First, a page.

I [dont] want to be a mom.

Those days. Sometimes they run consecutively. Sometimes they're sprinkled in the midst of the joyful, fun days. Sometimes they stay a while and wear out their "unwelcome". The days I [don't] want to be a mom.

I bracket the "don't" because on these days, two parts of me battle within....one part is begging and pleading in surrender and the other part doesn't want anyone else to step in and steer the ship because that's my job. It's only my job.

The days I [don't] want to be a mom are filled with frustration, depression, anxiety, and most of these days are coupled with "no playing outside" weather. (Although, not always the case)

The days I [don't] want to be a mom are filled with envy. Envy towards the jogger on the sidewalk, envy towards the moms who get dressed pretty each morning and get a break from their houses and kids and head off to work. The envy is towards my husband as he backs out of the driveway waving and smiling, with an undetermined amount of time away from home {what I sometimes consider "my personal prison"}. I envy the solo drivers I pass while taking my 12 passenger van to the store for butter or milk.

I envy the moms who have time for weekend getaways and who get regular dates with their husbands. I envy my 20 year old self and how I took for granted not being followed to the bathroom, being my sole responsibility, and the hardest choice I had all day was if I was going to eat in the cafeteria or take my lunch back to my dorm room.

These days are filled with feeling like a failure, a recluse, a non-virtuous example of what I'm supposed to be.

On these days, I keep quiet, not to burden another soul with my self-pity and inward loathing. I picture a better time, long ago, when mothers had help {and it was the norm} and mothering was exactly what it should be. The nasty competitiveness and comparability was missing from everyday interactions, unlike how it is today.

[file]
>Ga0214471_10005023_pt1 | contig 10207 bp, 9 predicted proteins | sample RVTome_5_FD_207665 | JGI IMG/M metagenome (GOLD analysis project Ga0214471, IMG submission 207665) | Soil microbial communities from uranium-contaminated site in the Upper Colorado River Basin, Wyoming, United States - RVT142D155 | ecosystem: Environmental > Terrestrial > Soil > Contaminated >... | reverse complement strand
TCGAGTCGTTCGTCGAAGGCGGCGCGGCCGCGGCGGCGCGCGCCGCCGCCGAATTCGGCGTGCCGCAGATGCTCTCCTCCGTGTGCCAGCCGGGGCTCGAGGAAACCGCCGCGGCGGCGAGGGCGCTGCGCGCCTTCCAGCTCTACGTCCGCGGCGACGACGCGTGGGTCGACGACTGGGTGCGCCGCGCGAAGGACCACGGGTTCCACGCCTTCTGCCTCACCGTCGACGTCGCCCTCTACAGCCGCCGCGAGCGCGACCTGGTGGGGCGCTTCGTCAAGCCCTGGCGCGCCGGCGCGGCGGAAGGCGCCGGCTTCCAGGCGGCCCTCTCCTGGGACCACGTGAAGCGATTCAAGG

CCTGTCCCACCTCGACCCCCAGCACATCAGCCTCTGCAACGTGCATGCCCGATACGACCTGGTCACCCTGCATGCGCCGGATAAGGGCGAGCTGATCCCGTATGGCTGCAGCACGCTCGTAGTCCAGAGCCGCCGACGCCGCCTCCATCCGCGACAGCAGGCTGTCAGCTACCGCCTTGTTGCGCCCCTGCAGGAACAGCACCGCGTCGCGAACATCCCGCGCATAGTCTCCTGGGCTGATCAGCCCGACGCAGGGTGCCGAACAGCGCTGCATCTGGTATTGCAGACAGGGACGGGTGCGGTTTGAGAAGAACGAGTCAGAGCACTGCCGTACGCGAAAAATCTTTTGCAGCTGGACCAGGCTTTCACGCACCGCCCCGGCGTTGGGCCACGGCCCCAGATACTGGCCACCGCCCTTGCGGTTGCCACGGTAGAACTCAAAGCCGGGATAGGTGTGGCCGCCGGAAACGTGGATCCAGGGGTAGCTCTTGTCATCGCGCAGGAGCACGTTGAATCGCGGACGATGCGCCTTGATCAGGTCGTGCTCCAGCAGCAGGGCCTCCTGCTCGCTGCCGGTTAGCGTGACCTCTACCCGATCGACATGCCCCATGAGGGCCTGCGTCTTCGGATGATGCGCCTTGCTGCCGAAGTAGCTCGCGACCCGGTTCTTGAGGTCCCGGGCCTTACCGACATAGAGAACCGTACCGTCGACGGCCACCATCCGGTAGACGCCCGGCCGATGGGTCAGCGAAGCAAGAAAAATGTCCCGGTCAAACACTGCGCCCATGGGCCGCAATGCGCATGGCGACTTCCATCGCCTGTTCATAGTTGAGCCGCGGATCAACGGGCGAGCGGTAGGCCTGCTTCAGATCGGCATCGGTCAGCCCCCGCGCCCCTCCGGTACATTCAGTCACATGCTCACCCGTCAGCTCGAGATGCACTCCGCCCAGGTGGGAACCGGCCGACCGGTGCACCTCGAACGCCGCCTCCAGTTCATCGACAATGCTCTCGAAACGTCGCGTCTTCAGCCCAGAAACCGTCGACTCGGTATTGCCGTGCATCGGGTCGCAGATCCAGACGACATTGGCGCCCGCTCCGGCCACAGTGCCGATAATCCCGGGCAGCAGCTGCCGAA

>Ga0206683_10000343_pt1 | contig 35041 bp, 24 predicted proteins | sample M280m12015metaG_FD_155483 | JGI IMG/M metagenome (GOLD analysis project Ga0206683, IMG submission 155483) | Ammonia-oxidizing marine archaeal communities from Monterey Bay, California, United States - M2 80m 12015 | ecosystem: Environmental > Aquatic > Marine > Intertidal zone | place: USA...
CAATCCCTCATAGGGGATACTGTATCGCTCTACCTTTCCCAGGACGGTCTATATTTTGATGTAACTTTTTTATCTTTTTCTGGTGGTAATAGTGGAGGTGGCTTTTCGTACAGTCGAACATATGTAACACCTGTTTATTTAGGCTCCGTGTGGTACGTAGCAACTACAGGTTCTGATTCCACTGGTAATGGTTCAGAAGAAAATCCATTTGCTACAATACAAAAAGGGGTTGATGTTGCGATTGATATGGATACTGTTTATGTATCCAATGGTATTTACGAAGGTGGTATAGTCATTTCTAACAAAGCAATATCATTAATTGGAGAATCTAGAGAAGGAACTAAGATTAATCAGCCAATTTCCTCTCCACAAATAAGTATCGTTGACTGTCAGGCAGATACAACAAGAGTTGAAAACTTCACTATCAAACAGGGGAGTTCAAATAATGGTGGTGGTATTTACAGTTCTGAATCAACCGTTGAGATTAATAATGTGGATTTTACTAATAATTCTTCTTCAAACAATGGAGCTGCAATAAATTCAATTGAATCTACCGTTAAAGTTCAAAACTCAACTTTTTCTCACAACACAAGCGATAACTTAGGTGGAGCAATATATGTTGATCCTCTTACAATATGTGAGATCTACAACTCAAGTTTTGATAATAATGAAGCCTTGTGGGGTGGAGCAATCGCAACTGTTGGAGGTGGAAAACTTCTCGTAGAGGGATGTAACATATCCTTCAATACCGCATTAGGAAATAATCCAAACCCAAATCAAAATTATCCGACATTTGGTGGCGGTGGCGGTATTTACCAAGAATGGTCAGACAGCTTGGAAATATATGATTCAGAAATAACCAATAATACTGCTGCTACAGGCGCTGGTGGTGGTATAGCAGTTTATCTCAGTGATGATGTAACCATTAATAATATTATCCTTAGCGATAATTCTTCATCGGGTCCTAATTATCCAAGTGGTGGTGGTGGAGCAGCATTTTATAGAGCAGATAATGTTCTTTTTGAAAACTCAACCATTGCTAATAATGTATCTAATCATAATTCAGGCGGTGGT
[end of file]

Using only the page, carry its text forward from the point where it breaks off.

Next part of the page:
I often think about how back in easier times, everyone was a stay-at-home-mom, young and old, and there was a community, a team, an interweaving of encouragement and ideas. Child-rearing was done simply and a mother wasn't the only source of care and wisdom that a child received. There were grandmothers, aunts, cousins, grandfathers, and fathers that usually worked from home. I wish life was that simple and beautiful again. A time I never experienced but long for nonetheless.

I wish some days, I wasn't everything. On these days, I rethink everything: homeschooling, breast-feeding, child-training, faith-instilling, cloth diapering, etc. I want to dump everything off my plate, into the trash, and just do the bare minimum.

if only I didn't care so much

On the days I [don't] want to be a mom, I become bitter towards and resentful of the help I don't receive. I think that while I am busy thinking of everyone else and everything in this prison cell, no one returns a thought for me.

But then I hear His whisper. He speaks with a love I cannot rightly fathom. And if my head isn't too clouded to hear Him, I am gently reminded that this is where He has put me: in this exact place with these exact children that He saved just for me to mother. He reminds me that He allowed me to be a mother in this era of time (the most difficult time in history to be a mother) because it's part of His great masterpiece. He understands and knows that I am lonely, burdened, and hopelessly flawed.

"nothing you do goes unseen"

While the life we have been called to will never be easy, [it's not supposed to be], I pray that we will "encourage one another, build each other up" (I thess. 5:11). And bare each other's burdens in love. We may not have a network of helpers that we can share some of the mothering load with, but I encourage you to go to a fellow mom friend and take her kids once a week so she can take off her mom hat for a bit. We must be there for one another, and stop being combative, sensitive, and competitive....especially on the days we [don't] want to be a mom.

-Alicia